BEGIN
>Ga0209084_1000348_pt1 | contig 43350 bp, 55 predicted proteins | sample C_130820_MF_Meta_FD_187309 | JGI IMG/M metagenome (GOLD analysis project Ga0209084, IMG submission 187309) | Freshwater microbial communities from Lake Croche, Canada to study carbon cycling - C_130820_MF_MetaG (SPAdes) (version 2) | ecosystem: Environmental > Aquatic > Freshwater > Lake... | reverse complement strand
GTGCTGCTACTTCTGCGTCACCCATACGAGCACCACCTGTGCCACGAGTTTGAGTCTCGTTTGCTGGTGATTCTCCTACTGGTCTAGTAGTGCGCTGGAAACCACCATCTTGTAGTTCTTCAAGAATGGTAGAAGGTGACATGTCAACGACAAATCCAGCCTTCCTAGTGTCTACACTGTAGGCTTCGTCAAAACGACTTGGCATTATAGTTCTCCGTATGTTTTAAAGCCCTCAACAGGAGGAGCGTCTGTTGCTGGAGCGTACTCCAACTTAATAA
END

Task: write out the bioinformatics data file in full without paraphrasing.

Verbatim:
>Ga0209084_1000348_pt1 | contig 43350 bp, 55 predicted proteins | sample C_130820_MF_Meta_FD_187309 | JGI IMG/M metagenome (GOLD analysis project Ga0209084, IMG submission 187309) | Freshwater microbial communities from Lake Croche, Canada to study carbon cycling - C_130820_MF_MetaG (SPAdes) (version 2) | ecosystem: Environmental > Aquatic > Freshwater > Lake... | reverse complement strand
GTGCTGCTACTTCTGCGTCACCCATACGAGCACCACCTGTGCCACGAGTTTGAGTCTCGTTTGCTGGTGATTCTCCTACTGGTCTAGTAGTGCGCTGGAAACCACCATCTTGTAGTTCTTCAAGAATGGTAGAAGGTGACATGTCAACGACAAATCCAGCCTTCCTAGTGTCTACACTGTAGGCTTCGTCAAAACGACTTGGCATTATAGTTCTCCGTATGTTTTAAAGCCCTCAACAGGAGGAGCGTCTGTTGCTGGAGCGTACTCCAACTTAATAA